Keegan Murray’s path has prepared him for the Kings’ potential road back to the playoffs
The No. 4 pick in the 2022 NBA draft is receiving high praise and welcomes the challenge of ending Sacramento’s long postseason drought
SAN FRANCISCO — Playoffs?
The Sacramento Kings haven’t been to the NBA playoffs since 2006, when rookie forward Keegan Murray was 5 years old. The franchise is also starting over with coach Mike Brown, its 12th coach since last making the postseason. At this point, just making it to the play-in tournament would seem like a major step forward for the Kings.
Murray, however, isn’t settling.
“The big thing we talked about when I came here was the playoff drought that they’ve been on and we’ve put a lot of good pieces together,” Murray told Andscape. “The chemistry is there. So, getting to the playoffs, doing damage in the playoffs, is a big priority for me. I know it’s a big priority for the organization.”
Considering Murray’s road to the fourth pick in the 2022 NBA draft, it’s easy to understand why he is dreaming big for the Kings. Before the Kings made the former University of Iowa star their prize selection, he was lightly recruited out of high school and questioned upon arrival at Iowa. He then blossomed far beyond anyone’s imagination.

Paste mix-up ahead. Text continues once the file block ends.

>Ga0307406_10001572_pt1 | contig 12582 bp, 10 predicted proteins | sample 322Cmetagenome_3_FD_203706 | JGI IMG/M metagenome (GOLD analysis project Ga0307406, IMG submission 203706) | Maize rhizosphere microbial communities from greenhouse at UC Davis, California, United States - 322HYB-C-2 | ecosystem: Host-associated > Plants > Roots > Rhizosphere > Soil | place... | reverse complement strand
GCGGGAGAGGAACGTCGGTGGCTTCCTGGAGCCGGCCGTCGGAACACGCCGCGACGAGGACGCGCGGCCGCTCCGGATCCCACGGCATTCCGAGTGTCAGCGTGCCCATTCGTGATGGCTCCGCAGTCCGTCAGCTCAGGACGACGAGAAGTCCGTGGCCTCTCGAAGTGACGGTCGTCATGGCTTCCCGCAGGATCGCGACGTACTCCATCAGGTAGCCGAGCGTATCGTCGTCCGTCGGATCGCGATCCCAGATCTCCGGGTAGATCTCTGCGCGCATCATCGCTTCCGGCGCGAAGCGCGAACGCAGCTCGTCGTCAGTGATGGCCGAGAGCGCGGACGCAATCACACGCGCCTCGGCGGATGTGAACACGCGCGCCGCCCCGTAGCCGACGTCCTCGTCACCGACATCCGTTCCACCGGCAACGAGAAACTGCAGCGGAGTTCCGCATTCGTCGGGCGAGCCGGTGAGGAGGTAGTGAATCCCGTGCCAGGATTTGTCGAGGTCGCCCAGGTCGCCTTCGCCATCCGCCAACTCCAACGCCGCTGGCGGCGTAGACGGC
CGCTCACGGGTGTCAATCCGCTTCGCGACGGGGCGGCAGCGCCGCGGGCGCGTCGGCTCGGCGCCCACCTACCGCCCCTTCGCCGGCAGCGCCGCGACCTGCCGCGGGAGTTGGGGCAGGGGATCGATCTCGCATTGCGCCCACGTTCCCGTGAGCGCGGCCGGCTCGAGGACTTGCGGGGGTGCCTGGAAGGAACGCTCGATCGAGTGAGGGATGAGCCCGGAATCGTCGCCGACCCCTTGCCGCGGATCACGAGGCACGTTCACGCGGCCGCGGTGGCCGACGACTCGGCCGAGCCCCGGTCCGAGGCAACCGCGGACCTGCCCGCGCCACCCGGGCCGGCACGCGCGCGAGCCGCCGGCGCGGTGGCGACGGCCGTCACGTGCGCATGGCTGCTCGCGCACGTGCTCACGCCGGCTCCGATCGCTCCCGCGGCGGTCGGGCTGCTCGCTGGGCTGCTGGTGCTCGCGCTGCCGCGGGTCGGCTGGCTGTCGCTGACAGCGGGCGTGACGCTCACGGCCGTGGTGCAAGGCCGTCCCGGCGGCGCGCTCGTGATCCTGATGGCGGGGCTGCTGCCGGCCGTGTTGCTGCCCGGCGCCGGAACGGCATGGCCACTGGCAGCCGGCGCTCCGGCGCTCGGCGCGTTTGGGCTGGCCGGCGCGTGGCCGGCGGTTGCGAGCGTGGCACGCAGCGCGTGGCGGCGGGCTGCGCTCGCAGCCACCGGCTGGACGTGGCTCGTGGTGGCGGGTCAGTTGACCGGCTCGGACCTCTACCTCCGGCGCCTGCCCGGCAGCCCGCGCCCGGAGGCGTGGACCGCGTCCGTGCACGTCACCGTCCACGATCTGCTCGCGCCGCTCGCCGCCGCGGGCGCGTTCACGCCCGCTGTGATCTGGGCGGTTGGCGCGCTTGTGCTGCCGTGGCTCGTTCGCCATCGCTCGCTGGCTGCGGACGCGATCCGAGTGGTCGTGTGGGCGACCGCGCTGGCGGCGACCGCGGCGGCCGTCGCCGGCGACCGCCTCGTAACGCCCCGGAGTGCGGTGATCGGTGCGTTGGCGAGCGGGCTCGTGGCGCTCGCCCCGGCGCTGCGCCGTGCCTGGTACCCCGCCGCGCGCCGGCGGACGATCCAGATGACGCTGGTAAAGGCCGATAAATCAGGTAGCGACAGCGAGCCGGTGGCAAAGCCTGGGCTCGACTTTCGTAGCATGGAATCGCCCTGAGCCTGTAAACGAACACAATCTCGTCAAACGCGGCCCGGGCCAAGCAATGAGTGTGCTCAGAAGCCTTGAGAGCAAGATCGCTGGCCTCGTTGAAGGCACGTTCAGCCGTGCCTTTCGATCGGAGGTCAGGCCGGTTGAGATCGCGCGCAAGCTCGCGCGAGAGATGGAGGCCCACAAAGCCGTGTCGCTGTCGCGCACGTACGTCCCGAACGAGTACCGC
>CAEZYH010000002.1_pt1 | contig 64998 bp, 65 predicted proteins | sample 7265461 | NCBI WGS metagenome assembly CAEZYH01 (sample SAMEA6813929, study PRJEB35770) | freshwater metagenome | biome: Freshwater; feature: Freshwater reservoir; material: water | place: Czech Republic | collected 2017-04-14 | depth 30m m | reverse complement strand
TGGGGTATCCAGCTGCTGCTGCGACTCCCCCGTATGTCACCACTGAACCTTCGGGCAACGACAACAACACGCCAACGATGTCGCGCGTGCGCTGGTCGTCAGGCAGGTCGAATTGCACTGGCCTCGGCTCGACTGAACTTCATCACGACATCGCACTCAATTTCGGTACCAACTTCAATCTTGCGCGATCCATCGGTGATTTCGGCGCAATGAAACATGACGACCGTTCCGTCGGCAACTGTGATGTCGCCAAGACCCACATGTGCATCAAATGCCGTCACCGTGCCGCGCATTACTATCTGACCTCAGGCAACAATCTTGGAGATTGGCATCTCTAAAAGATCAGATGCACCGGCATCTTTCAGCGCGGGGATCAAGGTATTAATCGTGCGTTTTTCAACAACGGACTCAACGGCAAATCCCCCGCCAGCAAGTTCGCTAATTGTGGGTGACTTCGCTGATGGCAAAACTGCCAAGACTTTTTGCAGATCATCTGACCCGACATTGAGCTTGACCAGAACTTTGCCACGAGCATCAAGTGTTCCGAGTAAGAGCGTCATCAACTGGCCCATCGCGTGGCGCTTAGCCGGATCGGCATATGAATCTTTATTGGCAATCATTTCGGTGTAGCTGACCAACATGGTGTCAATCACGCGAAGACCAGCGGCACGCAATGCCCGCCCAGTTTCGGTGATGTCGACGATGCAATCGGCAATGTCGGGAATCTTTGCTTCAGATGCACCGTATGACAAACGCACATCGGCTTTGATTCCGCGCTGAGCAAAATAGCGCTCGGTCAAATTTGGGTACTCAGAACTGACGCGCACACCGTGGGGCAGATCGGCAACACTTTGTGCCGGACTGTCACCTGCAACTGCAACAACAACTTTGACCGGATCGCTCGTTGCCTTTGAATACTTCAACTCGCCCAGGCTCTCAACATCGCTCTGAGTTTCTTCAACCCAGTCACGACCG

His journey has helped Murray to feel a kinship with the Kings from the moment they drafted him. While it has been common for NBA agents to try to steer their prospective draft clients away from Sacramento in recent years, Murray wanted the challenge.
“I just embrace the Kings’ situation,” Murray said. “My whole life through my basketball career, I’ve been challenged. Not knowing where I was going to go in college. My senior year of high school in April, I had no clue where I was going to go. So that was a challenge within itself. And I got to Iowa, was another challenge to be able to play. So, I know that I just like to get through challenges, be challenged and exceed through it.”